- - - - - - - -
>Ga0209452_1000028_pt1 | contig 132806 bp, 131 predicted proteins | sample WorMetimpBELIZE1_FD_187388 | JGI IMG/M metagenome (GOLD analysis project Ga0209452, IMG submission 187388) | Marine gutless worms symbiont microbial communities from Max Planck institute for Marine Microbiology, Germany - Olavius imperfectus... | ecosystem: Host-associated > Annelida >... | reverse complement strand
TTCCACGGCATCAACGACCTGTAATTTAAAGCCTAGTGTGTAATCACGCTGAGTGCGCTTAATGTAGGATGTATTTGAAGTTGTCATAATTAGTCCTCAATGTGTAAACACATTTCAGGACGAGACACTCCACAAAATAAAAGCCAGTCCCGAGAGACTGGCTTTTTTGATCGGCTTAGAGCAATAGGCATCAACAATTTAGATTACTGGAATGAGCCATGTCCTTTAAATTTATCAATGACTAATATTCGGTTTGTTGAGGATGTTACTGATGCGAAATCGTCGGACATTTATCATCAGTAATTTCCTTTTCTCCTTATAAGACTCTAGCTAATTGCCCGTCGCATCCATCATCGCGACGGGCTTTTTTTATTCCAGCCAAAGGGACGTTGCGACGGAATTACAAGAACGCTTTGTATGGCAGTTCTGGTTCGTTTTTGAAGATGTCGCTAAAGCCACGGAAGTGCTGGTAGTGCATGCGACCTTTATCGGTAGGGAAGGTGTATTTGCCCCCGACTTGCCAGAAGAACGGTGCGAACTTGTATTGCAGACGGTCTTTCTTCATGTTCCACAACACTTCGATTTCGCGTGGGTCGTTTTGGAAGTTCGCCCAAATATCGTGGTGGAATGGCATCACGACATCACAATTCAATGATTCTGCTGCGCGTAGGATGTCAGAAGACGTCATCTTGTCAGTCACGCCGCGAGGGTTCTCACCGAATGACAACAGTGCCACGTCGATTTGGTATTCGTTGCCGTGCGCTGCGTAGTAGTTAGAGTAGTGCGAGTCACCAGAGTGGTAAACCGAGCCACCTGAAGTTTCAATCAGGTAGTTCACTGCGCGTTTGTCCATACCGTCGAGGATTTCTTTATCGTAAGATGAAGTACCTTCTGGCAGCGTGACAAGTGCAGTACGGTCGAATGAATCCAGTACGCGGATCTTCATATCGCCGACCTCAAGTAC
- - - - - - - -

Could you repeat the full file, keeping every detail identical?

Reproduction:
>Ga0209452_1000028_pt1 | contig 132806 bp, 131 predicted proteins | sample WorMetimpBELIZE1_FD_187388 | JGI IMG/M metagenome (GOLD analysis project Ga0209452, IMG submission 187388) | Marine gutless worms symbiont microbial communities from Max Planck institute for Marine Microbiology, Germany - Olavius imperfectus... | ecosystem: Host-associated > Annelida >... | reverse complement strand
TTCCACGGCATCAACGACCTGTAATTTAAAGCCTAGTGTGTAATCACGCTGAGTGCGCTTAATGTAGGATGTATTTGAAGTTGTCATAATTAGTCCTCAATGTGTAAACACATTTCAGGACGAGACACTCCACAAAATAAAAGCCAGTCCCGAGAGACTGGCTTTTTTGATCGGCTTAGAGCAATAGGCATCAACAATTTAGATTACTGGAATGAGCCATGTCCTTTAAATTTATCAATGACTAATATTCGGTTTGTTGAGGATGTTACTGATGCGAAATCGTCGGACATTTATCATCAGTAATTTCCTTTTCTCCTTATAAGACTCTAGCTAATTGCCCGTCGCATCCATCATCGCGACGGGCTTTTTTTATTCCAGCCAAAGGGACGTTGCGACGGAATTACAAGAACGCTTTGTATGGCAGTTCTGGTTCGTTTTTGAAGATGTCGCTAAAGCCACGGAAGTGCTGGTAGTGCATGCGACCTTTATCGGTAGGGAAGGTGTATTTGCCCCCGACTTGCCAGAAGAACGGTGCGAACTTGTATTGCAGACGGTCTTTCTTCATGTTCCACAACACTTCGATTTCGCGTGGGTCGTTTTGGAAGTTCGCCCAAATATCGTGGTGGAATGGCATCACGACATCACAATTCAATGATTCTGCTGCGCGTAGGATGTCAGAAGACGTCATCTTGTCAGTCACGCCGCGAGGGTTCTCACCGAATGACAACAGTGCCACGTCGATTTGGTATTCGTTGCCGTGCGCTGCGTAGTAGTTAGAGTAGTGCGAGTCACCAGAGTGGTAAACCGAGCCACCTGAAGTTTCAATCAGGTAGTTCACTGCGCGTTTGTCCATACCGTCGAGGATTTCTTTATCGTAAGATGAAGTACCTTCTGGCAGCGTGACAAGTGCAGTACGGTCGAATGAATCCAGTACGCGGATCTTCATATCGCCGACCTCAAGTAC